Tuesday, October 21, 2008

[TIFF 2008 Day Four]

The festival continues to leave solid impressions on how well run it is, and its pulling off all stops to ensure that the public too can enjoy and partake in the festivities this week.

But first, I had a little luck with the public screening tickets too, given that I had to be turned away empty handed for The Shonen Merikensack, a movie that I had wanted to watch when I first earmarked a selection of must-watch from the festival lineup. So probably as a form of compensation, I managed to get tickets for today's public screening of Taiwanese movie Beautiful Crazy, and by the time the movie was screened, it was already a full house. I didn't really enjoy it that much (you can refer too my review) though.

It's also my first live event coverage after the Opening Ceremony on Saturday. Not knowing what to expect because this was only confirmed last night / earlier today, I thought this event was one of the most fun, since it had mostly a public audience in attendance out in the open, and the cast came in full costumes per their roles in The Cherry Orchard – Blossoming. It was done talk show based, and the unexpected confetti at the finale was something of a crowd pleaser. When the sun set over Roppongi Hills, the entire Arena area was decked in the pink colors of the Sakura.

After spending the last couple of screenings at the first level of the Toho cinemas at Roppongi Hill, I finally get to move up to the larger halls since it's a public screening (of aforementioned Beautiful Crazy), and the ads that play before the movie begins are hilarious. During the Q&A session after the movie, no less than 3 interpreters were on hand to facilitate and translate the proceedings, switching between English, Mandarin (since it's a Taiwanese film), and Japanese effortlessly. I guess the army of volunteers extend to the translating team as well, given that one of them is dedicated to translate for the guests who were not directly asked any questions, so that they can understand what's going on, rather than to just sit and smile.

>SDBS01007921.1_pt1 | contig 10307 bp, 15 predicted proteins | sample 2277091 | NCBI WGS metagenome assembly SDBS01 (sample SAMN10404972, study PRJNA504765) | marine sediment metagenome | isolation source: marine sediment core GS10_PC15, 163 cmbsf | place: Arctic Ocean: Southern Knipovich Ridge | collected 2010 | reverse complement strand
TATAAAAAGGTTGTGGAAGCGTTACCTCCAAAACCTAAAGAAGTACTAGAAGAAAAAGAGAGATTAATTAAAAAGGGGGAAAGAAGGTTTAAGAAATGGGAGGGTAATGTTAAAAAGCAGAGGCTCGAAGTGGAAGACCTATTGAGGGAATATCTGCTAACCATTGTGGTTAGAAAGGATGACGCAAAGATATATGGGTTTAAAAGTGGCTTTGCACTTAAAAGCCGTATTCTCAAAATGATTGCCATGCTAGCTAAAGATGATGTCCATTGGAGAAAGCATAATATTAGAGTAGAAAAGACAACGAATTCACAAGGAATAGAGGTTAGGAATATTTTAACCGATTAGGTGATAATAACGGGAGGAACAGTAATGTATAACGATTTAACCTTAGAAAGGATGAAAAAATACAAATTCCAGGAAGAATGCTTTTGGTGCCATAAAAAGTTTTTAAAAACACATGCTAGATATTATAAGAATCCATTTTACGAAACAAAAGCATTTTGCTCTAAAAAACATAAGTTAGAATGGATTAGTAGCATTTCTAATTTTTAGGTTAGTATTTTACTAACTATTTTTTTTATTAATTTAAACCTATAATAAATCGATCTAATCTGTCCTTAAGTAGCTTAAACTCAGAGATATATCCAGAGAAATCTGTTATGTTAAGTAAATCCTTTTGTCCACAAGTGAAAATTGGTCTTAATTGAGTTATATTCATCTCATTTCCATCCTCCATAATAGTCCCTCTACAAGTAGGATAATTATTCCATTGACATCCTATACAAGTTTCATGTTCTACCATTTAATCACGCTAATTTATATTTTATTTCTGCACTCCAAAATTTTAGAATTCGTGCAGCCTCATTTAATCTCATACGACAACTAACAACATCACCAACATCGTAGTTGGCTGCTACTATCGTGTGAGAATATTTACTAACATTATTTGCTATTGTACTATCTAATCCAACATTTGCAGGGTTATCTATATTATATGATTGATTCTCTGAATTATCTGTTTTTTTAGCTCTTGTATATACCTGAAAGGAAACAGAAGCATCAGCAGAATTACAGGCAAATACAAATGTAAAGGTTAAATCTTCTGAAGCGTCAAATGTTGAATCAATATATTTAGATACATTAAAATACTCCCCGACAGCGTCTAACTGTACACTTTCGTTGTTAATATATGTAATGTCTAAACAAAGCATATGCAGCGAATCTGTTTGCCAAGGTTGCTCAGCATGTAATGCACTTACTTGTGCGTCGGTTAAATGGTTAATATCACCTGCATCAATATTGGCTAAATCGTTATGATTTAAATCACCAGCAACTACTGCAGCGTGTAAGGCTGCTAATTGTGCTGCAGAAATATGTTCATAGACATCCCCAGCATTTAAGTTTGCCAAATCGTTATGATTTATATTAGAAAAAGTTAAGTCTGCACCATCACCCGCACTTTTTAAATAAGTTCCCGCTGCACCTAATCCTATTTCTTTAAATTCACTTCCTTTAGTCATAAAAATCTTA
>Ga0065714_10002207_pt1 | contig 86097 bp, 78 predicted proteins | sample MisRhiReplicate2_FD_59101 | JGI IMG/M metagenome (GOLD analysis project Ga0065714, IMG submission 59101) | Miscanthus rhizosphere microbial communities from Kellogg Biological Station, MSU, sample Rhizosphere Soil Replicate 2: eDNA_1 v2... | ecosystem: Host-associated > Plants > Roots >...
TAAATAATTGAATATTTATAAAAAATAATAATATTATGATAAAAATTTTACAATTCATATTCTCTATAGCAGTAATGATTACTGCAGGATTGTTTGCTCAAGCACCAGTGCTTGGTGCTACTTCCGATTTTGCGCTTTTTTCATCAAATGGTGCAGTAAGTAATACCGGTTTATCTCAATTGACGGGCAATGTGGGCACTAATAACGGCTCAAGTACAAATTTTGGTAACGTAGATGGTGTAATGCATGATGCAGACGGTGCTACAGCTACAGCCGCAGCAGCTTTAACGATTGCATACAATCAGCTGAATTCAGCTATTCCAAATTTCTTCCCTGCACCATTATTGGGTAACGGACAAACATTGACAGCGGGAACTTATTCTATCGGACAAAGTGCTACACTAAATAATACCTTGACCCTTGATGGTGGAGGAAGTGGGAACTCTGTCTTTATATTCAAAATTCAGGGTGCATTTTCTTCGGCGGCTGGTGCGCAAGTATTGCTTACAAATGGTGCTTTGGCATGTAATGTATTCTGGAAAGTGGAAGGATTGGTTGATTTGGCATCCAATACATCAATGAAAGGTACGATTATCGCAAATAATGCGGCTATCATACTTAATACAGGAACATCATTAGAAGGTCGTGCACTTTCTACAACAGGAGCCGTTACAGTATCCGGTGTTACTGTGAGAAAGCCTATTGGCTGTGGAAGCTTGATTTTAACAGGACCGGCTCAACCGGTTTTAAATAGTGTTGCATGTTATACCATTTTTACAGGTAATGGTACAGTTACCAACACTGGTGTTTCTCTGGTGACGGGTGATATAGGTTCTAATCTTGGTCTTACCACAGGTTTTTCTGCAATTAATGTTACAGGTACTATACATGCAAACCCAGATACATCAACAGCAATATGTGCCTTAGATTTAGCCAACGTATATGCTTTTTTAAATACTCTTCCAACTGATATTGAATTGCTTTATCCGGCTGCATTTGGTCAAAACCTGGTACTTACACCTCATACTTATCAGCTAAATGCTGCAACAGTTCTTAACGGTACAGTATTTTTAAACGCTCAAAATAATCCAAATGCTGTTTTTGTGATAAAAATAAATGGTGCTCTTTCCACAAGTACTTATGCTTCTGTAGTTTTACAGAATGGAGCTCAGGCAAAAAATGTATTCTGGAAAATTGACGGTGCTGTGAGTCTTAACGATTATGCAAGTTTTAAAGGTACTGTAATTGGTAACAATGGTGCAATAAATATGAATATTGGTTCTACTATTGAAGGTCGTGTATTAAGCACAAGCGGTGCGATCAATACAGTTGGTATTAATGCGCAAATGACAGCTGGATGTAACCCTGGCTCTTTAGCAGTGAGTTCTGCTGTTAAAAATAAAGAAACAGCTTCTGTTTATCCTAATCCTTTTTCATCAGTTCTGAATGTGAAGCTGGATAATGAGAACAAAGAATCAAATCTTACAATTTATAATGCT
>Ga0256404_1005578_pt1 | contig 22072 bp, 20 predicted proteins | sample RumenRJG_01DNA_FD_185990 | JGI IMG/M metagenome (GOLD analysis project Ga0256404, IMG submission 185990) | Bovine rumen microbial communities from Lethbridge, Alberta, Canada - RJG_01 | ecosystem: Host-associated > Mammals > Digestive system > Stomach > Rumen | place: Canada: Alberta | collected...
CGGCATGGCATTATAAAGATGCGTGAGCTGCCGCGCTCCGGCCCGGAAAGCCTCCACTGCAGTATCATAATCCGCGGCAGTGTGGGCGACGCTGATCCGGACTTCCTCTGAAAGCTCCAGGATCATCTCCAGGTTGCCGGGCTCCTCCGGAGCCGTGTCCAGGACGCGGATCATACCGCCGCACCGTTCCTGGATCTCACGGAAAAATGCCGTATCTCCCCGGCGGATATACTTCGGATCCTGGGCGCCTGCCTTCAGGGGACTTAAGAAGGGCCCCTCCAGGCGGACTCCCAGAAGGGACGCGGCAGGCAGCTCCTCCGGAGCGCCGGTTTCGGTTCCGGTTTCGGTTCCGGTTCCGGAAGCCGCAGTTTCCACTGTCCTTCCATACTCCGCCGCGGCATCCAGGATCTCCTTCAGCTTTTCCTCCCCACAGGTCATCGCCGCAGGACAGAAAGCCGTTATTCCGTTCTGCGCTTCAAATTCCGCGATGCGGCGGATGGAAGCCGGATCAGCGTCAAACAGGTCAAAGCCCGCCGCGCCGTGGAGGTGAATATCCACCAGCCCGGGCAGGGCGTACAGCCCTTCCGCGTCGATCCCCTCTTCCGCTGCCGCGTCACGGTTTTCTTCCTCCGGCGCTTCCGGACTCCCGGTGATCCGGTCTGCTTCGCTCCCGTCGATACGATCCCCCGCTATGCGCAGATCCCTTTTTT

And if I'm correct, film fans who want to catch a glimpse of their favourite cast, crew and stars could do so after every Teach In Session, where they would be at the foyer of the cinema gamely posing for photos and signing autographs on anything such as tickets, programme booklets, posters and even postcards. I guess in those precious few minutes, it would provide some means to connect with their fans, and naturally, it goes without saying who would have added skip in their steps when they make their way home after the screening.

The Press Center was full today, or at least during the times when I popped in, and overheard something that was food for thought – does reviewing ony good movies, elevate one's status to premium level? Then again, isn't “good” movies strictly speaking, subjective?

This is Day Four from the Tokyo International Film Festival, which began with a 3 hour very early morning round trip to Tsukiji Fish Market for a sushi breakfast at Sushi Dai!

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